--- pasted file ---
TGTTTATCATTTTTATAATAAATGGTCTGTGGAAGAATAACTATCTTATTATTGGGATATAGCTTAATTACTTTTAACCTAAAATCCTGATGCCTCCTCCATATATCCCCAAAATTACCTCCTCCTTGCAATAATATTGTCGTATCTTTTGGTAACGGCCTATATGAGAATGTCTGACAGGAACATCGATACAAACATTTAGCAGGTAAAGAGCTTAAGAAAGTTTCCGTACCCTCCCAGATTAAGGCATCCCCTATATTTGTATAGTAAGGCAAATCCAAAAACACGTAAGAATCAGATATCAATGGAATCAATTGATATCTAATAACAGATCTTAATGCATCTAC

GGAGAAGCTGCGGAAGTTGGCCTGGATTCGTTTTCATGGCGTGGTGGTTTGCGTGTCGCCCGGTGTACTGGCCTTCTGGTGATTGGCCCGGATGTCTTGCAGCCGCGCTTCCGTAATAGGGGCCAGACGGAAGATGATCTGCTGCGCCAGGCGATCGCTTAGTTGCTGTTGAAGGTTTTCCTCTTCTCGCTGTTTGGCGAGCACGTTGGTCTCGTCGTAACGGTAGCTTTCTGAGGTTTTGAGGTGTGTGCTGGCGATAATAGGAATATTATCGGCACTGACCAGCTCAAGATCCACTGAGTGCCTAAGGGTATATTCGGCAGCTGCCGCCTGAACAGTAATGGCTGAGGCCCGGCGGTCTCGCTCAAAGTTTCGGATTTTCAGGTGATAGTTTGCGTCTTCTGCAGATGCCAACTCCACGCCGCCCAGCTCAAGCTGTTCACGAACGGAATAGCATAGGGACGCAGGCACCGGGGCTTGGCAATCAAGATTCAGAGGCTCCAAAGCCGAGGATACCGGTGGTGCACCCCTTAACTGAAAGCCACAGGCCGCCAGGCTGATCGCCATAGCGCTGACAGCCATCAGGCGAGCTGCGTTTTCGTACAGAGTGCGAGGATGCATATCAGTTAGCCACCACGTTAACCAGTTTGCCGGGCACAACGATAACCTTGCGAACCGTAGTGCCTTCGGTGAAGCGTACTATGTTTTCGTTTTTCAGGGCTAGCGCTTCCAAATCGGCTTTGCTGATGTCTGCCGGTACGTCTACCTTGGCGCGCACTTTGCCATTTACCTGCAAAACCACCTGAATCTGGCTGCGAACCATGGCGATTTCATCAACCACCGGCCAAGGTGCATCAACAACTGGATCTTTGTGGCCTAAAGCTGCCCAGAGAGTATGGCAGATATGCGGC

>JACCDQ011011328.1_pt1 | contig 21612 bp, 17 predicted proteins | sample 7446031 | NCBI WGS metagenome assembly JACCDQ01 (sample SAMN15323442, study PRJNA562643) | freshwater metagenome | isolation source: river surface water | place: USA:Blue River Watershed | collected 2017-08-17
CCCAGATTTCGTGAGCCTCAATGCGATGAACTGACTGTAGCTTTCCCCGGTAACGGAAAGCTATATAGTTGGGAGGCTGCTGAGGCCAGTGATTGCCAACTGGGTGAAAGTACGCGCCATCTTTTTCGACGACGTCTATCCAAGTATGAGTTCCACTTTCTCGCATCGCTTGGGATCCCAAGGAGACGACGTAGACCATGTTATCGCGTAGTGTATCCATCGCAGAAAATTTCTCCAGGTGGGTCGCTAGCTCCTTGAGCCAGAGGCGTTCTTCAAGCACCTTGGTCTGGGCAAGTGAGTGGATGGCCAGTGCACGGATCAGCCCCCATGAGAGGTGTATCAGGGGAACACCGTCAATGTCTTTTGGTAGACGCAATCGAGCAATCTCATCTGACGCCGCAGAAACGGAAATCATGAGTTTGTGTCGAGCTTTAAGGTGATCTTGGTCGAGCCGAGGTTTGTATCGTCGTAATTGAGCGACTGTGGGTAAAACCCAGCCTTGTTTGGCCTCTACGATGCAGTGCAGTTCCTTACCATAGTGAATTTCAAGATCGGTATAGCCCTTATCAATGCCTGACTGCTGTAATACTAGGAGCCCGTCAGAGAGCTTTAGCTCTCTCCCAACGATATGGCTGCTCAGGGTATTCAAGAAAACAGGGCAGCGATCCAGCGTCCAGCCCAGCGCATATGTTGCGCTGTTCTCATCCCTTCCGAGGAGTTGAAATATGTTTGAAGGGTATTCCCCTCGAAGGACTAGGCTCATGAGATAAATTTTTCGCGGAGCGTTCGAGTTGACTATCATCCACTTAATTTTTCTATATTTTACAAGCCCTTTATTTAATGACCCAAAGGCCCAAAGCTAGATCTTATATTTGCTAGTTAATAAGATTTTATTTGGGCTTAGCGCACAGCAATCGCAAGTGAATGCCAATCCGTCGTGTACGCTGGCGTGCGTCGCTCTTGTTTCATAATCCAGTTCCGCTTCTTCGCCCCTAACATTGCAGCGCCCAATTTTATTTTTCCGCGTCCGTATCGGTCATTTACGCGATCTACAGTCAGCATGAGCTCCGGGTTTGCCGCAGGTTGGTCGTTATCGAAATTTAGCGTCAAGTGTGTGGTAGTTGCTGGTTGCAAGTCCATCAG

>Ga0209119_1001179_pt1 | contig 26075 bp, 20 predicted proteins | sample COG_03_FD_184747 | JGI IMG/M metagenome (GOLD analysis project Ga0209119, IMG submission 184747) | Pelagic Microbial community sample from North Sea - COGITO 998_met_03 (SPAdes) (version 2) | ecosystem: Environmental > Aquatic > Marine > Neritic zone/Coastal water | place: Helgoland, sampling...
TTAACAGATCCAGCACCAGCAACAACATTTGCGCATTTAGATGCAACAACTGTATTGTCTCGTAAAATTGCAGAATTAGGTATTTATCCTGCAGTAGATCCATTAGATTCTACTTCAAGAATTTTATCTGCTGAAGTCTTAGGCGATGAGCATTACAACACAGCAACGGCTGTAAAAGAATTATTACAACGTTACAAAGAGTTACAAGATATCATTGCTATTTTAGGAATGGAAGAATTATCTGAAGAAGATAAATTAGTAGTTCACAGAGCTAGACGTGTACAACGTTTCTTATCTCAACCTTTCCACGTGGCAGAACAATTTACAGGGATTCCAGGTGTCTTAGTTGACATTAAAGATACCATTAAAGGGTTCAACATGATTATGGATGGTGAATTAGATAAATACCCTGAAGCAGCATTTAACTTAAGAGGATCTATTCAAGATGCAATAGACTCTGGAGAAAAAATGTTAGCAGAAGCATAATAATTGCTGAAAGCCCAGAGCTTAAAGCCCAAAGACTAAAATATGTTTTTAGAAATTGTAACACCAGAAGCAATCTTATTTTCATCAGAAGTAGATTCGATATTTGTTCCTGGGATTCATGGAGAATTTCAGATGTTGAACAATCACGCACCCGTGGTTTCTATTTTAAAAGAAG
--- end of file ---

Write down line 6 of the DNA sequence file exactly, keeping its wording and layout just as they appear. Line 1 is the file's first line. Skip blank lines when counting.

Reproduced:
TTAACAGATCCAGCACCAGCAACAACATTTGCGCATTTAGATGCAACAACTGTATTGTCTCGTAAAATTGCAGAATTAGGTATTTATCCTGCAGTAGATCCATTAGATTCTACTTCAAGAATTTTATCTGCTGAAGTCTTAGGCGATGAGCATTACAACACAGCAACGGCTGTAAAAGAATTATTACAACGTTACAAAGAGTTACAAGATATCATTGCTATTTTAGGAATGGAAGAATTATCTGAAGAAGATAAATTAGTAGTTCACAGAGCTAGACGTGTACAACGTTTCTTATCTCAACCTTTCCACGTGGCAGAACAATTTACAGGGATTCCAGGTGTCTTAGTTGACATTAAAGATACCATTAAAGGGTTCAACATGATTATGGATGGTGAATTAGATAAATACCCTGAAGCAGCATTTAACTTAAGAGGATCTATTCAAGATGCAATAGACTCTGGAGAAAAAATGTTAGCAGAAGCATAATAATTGCTGAAAGCCCAGAGCTTAAAGCCCAAAGACTAAAATATGTTTTTAGAAATTGTAACACCAGAAGCAATCTTATTTTCATCAGAAGTAGATTCGATATTTGTTCCTGGGATTCATGGAGAATTTCAGATGTTGAACAATCACGCACCCGTGGTTTCTATTTTAAAAGAAG